Microsoft Project Brainwave tackles cloud-based real-time AI

Microsoft Project Brainwave tackles cloud-based real-time AI

Technology News |
By Rich Pell

The system processes requests with ultra-low latency and is designed for real-time AI, which is becoming increasingly important as cloud infrastructures process live data streams such as search queries, videos, sensor streams, and user interactions. According to the company, Project Brainwave achieves both performance and flexibility advancements in this area.

The system comprises three main layers: a high-performance, distributed system architecture; a hardware deep neural network (DNN) engine synthesized onto FPGAs; and a compiler and runtime environment for low-friction deployment of trained models.

By attaching high-performance FPGAs directly to its datacenter network, the company is able to serve DNNs as hardware microservices – where a DNN can be mapped to a pool of remote FPGAs and called by a server with no software in the loop. This approach, says Microsoft, both reduces latency – by relieving the CPU of the need to process incoming requests – and allows very high throughput with the FPGA processing requests as fast as the network can stream them.

System flexibility is enhanced through the use of a “soft” DNN processing unit synthesized onto commercially available FPGAs, as opposed to a hard-coded DNN processing unit approach. By doing so, the design combines both the ASIC digital signal processing blocks and synthesizable logic on the FPGAs to be able to scale across a range of data types, with the desired data type being a synthesis-time decision.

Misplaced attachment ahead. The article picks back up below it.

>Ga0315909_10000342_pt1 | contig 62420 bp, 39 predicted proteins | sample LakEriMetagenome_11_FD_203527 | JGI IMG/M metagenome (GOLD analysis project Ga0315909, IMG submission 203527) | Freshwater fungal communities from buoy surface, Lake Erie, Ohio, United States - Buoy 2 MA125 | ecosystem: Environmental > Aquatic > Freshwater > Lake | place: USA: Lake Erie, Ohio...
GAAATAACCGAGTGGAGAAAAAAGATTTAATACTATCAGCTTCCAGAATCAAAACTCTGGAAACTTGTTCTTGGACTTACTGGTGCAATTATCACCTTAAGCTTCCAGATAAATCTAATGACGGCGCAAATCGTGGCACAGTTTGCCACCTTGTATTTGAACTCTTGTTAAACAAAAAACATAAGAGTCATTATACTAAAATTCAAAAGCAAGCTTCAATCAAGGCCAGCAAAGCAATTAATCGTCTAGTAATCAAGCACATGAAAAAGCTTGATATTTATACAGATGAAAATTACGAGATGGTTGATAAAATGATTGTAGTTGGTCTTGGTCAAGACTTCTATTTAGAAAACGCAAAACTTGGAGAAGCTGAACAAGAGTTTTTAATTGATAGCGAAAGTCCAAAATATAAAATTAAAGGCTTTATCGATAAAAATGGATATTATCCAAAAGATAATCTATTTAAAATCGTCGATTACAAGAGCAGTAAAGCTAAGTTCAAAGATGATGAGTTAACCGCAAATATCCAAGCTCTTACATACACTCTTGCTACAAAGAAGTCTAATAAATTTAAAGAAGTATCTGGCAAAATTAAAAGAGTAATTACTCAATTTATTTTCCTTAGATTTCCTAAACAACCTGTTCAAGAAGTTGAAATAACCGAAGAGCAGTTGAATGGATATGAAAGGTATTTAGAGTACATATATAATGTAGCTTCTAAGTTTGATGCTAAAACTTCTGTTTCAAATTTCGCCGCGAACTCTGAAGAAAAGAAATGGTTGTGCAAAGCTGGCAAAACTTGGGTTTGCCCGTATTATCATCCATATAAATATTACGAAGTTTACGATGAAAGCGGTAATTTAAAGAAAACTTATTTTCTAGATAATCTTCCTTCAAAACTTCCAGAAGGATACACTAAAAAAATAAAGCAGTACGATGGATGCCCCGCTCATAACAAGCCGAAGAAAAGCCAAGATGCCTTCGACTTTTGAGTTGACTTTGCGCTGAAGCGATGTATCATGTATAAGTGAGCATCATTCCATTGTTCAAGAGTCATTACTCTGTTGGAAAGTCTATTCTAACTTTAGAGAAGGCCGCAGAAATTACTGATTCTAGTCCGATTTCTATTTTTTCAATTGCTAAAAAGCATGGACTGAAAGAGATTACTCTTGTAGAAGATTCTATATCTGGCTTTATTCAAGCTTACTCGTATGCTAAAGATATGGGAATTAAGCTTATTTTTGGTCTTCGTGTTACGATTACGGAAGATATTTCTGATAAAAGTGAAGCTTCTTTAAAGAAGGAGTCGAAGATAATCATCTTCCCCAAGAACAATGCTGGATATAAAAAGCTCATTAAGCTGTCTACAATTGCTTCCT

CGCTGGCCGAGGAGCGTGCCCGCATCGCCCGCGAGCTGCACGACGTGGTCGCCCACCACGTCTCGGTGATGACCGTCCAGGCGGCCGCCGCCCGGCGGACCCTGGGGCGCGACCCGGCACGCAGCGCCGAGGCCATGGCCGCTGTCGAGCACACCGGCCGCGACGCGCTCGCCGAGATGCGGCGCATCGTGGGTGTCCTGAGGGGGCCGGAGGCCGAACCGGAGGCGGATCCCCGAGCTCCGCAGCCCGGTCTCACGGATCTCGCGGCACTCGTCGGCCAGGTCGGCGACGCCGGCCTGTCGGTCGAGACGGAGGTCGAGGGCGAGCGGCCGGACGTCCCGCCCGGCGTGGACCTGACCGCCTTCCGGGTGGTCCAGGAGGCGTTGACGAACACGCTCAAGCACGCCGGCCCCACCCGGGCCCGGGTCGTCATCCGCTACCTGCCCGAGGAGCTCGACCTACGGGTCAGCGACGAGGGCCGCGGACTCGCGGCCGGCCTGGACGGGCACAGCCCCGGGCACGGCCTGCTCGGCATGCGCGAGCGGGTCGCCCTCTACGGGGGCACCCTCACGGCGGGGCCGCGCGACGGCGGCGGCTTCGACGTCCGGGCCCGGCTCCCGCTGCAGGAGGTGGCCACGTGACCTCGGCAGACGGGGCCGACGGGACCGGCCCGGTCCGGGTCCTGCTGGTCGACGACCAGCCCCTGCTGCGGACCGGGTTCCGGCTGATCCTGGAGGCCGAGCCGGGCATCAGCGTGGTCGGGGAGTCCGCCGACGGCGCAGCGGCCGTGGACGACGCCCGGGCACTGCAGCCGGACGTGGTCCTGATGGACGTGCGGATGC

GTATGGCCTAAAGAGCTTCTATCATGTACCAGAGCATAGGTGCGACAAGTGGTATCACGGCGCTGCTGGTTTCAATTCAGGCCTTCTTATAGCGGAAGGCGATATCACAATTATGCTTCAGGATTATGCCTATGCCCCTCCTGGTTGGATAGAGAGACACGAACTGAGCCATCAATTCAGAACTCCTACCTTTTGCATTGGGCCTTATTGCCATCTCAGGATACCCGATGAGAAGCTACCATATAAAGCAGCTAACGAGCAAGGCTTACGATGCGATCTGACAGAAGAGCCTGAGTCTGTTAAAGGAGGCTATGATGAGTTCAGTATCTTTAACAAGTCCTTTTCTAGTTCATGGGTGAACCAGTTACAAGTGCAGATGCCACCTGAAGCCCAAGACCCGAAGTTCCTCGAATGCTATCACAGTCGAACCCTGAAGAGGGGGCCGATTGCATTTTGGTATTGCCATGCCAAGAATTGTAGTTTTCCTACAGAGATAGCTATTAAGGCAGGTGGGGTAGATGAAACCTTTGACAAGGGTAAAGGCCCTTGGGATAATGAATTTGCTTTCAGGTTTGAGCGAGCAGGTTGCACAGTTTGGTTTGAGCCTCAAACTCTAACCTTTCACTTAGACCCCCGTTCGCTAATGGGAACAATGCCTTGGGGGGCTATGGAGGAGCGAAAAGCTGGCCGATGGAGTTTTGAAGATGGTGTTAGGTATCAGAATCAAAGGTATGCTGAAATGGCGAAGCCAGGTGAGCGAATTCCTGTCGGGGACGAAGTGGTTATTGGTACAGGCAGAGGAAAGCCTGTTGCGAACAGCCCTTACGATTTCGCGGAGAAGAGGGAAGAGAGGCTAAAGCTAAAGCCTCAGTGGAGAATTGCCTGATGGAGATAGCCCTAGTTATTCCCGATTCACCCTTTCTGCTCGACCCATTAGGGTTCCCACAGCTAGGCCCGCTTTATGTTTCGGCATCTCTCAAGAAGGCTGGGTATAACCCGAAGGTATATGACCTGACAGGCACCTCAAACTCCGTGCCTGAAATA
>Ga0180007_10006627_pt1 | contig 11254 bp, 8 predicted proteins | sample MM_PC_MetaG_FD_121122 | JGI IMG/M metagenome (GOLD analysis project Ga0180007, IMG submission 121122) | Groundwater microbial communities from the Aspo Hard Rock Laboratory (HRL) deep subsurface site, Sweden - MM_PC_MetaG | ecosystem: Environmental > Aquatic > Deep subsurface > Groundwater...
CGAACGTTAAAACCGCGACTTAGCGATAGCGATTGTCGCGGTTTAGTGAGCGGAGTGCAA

The system was designed to show high actual performance across a wide range of complex models, with batch-free execution. It can handle complex, memory-intensive models such as long short-term memory units (LSTMs), says the company, without using batching to “juice” throughput.

The Project Brainwave system was demonstrated at the recent Hot Chips conference. Ported to Intel’s new 14-nm Stratix 10 FPGA, the system was able to run a large gated recurrent unit (GRU) model – five times larger than Resnet-50 – with no batching, achieving “unprecedented levels of demonstrated real-time AI performance on extremely challenging models.” Further performance improvements are expected as the system is tuned over the next few quarters.

This is an embedded Microsoft Office presentation, powered by Office Online.

Project Brainwave is designed to support a wide range of popular deep learning frameworks, including Microsoft Cognitive Toolkit and Google’s Tensorflow. The company is working to bring the system to its Azure cloud computing platform.


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